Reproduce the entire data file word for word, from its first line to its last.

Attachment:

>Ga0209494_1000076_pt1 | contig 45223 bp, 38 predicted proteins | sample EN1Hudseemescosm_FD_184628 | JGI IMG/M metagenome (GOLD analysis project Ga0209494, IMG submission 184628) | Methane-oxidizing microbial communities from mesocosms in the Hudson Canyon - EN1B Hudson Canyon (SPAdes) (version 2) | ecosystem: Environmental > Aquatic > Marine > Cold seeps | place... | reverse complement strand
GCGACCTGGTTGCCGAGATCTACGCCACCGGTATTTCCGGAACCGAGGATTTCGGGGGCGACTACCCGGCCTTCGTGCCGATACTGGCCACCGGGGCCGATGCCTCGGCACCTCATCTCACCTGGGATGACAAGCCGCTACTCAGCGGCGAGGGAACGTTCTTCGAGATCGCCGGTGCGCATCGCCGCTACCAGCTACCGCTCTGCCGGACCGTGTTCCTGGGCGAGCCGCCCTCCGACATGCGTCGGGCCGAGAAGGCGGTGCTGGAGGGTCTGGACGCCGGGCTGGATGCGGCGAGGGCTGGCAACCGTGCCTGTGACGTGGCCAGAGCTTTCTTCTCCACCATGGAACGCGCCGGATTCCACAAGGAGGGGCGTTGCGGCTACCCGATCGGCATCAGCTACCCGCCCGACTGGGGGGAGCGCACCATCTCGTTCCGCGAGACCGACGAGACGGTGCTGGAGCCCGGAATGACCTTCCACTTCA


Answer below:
>Ga0209494_1000076_pt1 | contig 45223 bp, 38 predicted proteins | sample EN1Hudseemescosm_FD_184628 | JGI IMG/M metagenome (GOLD analysis project Ga0209494, IMG submission 184628) | Methane-oxidizing microbial communities from mesocosms in the Hudson Canyon - EN1B Hudson Canyon (SPAdes) (version 2) | ecosystem: Environmental > Aquatic > Marine > Cold seeps | place... | reverse complement strand
GCGACCTGGTTGCCGAGATCTACGCCACCGGTATTTCCGGAACCGAGGATTTCGGGGGCGACTACCCGGCCTTCGTGCCGATACTGGCCACCGGGGCCGATGCCTCGGCACCTCATCTCACCTGGGATGACAAGCCGCTACTCAGCGGCGAGGGAACGTTCTTCGAGATCGCCGGTGCGCATCGCCGCTACCAGCTACCGCTCTGCCGGACCGTGTTCCTGGGCGAGCCGCCCTCCGACATGCGTCGGGCCGAGAAGGCGGTGCTGGAGGGTCTGGACGCCGGGCTGGATGCGGCGAGGGCTGGCAACCGTGCCTGTGACGTGGCCAGAGCTTTCTTCTCCACCATGGAACGCGCCGGATTCCACAAGGAGGGGCGTTGCGGCTACCCGATCGGCATCAGCTACCCGCCCGACTGGGGGGAGCGCACCATCTCGTTCCGCGAGACCGACGAGACGGTGCTGGAGCCCGGAATGACCTTCCACTTCA